Troya Renee Yoder, MS
Infant massage can relieve pain, offer comfort, and provide a lasting bond between parents and babies.
When two-month-old Jake attended his first infant massage class, he was screaming. According to his young mother, Jake screamed most of the time, and she had lost all confidence in her ability to soothe him. While medical doctors were looking into physical reasons for Jake's constant crying, his mom needed help immediately.
Peg Farlow and Maria Mathius guided the young mother's hands in a clockwise circle on the infant's tummy. With less than 10 inches separating mother and screaming infant, Farlow remembers the moment when the mother's fingers rested over the descending colon and her son stopped crying. "He blinked his little eyes and gazed deeply into his mother's," Farlow remembers. "The magic that occurred between infant and mother energized the whole room."
Farlow, a licensed massage therapist, certified infant massage instructor, and speech/language pathologist in Alabama, instructs parents in the basics of infant massage. "All babies need safe, nurturing touch and that is what massage offers," she explains. "Teaching caregivers how to use touch/massage offers them the opportunity to do something for their child that is comforting, and is really fun for them, too."
Massage has been around for centuries. It was also widely used in Europe during the Renaissance. It eventually came to the US during the 1850s where it was used to promote overall health. As medical science progressed in the first half of the 1900s, massage dropped off the radar and stayed that way until the 1970s. Massage therapy in infants in particular appears to show overall health benefits.
Massage techniques in the US include combinations of ancient Indian methods, Swedish
acupressure, reflexology, and
The regular routine of infant massage offers additional benefits to both child and caregiver that are not necessarily provided by normal affectionate touch.
"Infants are not fully developed at birth. They need help in every way to survive," she says. "Massage provides much of that help, toning the respiratory, circulatory, and gastrointestinal systems, in addition to providing the cues so necessary for the emotional health of the developing child."
Premature infants benefit from massage as well. A handful of small studies found that premature infants who had regular massage therapy gained weight faster and were able to leave the hospital sooner than those without massage therapy.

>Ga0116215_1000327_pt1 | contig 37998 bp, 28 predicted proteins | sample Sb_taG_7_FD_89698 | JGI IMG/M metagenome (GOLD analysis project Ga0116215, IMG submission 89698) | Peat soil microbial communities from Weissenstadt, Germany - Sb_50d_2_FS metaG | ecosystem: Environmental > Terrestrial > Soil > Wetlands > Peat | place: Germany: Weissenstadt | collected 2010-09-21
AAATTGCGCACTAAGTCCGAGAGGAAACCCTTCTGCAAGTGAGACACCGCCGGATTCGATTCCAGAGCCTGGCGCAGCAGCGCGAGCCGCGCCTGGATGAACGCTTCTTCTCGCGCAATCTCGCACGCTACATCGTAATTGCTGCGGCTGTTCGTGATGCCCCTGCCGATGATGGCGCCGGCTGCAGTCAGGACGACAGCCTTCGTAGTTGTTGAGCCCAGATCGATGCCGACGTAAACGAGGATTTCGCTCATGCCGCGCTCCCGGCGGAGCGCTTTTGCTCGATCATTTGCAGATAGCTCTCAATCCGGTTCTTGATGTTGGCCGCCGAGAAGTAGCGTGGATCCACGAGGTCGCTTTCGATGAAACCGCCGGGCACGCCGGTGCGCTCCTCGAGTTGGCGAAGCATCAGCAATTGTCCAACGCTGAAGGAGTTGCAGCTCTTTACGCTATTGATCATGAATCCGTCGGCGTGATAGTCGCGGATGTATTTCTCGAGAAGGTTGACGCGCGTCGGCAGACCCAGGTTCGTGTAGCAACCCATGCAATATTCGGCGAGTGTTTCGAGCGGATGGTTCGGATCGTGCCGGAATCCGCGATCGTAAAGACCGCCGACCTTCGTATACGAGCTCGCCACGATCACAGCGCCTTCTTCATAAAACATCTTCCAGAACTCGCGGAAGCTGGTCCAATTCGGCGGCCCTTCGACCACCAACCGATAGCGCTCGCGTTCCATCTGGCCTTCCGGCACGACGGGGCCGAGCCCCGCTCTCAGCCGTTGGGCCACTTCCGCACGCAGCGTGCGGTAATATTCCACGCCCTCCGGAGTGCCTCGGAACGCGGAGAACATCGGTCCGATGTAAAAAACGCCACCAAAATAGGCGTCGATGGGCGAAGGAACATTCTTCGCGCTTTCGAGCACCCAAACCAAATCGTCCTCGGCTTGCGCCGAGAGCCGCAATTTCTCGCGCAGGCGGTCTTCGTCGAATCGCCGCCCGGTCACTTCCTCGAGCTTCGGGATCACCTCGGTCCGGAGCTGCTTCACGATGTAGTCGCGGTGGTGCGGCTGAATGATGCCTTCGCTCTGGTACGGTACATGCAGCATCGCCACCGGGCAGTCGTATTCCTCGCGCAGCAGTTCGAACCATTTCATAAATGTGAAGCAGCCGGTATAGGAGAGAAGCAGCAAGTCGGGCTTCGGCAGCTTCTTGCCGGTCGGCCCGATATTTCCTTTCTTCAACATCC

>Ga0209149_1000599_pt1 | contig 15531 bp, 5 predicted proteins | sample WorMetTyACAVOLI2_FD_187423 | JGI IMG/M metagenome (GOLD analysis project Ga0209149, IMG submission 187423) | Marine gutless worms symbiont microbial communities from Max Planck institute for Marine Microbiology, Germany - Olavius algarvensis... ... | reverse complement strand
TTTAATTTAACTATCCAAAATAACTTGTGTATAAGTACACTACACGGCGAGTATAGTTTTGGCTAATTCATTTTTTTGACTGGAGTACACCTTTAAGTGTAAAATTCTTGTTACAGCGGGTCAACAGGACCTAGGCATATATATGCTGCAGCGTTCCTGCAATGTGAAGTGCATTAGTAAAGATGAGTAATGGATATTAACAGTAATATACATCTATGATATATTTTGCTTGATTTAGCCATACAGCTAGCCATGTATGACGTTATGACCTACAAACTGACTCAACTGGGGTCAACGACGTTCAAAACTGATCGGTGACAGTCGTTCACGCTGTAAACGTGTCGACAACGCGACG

A number of studies have indicated that the benefits of infant massage include:
"While infant massage provides innumerable physiologic benefits to infants, it should not be thought of as a therapeutic treatment done to a baby. It is an affectionate interaction experienced with a baby," reminds McClure. In fact, some studies suggest that cultures that hold, massage, and rock their babies produce adults that are less aggressive and violent.
Shel Franco of Madison, Wisconsin, has been massaging her boys since day one. "I feel more connected to them," she says. "I'd like to think my boys will have a healthy idea of intimacy, that they will know how important touch is, and how the right touch can flood your heart and soul with peace." On a more practical level, Franco admits that massage helps her calm her boys when they are especially tired or over-stimulated, which helps her relax as well.
And it is not just moms who should massage their infants. A study from Australia showed that dads who massaged and bathed their infants on a regular basis fostered better response from the 12-week-old infants—as measured by eye contact, smiling, vocalizing, and reaching—and were more involved with their babies.
There are numerous books and videos available that can teach the basic strokes of infant massage, but classes offer parents so much more.
Elaine Weisberg and Rita Day, both registered nurses and certified infant massage instructors, teach infant massage classes. "Parents are taught many things in class such as how to read their baby's nonverbal cues as well as the strokes," they say. In addition, they often discuss other issues of importance to new parents, such as feeding, teething, sleeping, and development. "The group can be a wealth of information and support for these issues," Day adds.
A typical session is conducted sitting on the floor with the lights dimmed and soft, soothing music playing. Weisberg and Day begin the session with a brief breathing and relaxation period. Weisberg and Day model the strokes on dolls while parents practice on their infants. The session ends with the singing of a Bengali lullaby. The words mean, "I love you my dear baby." By the end of three one-hour classes, parents have the skills necessary to give their infant a total body massage.
"The whole bonding process is strengthened because you cannot massage your baby and be removed from them," says Weisberg. "By learning to read their baby's cues and watching them, parents have more positive encounters with their infants."
American Academy of Pediatrics
International Association of Infant Massage
Massage Therapy Canada
Primary Care Pediatrics Ontario Association of Pediatricians
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Massage research abstracts. University of Miami Touch Institute website. http://www6.miami.edu/touch-research/Massage.html. Accessed January 14, 2013.
Massage Therapy: An Introduction. National Center for Complementary and Alternative Medicine website. Available at: http://nccam.nih.gov/sites/nccam.nih.gov/files/D327.pdf. Updated August 2010. Accessed January 14, 2013.
Prematurity. EBSCO DynaMed website. Available at: http://www.ebscohost.com/dynamed/what. Updated December 24, 2012. Accessed January 17, 2013.
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Last reviewed January 2013 by Brian P. Randall, MD
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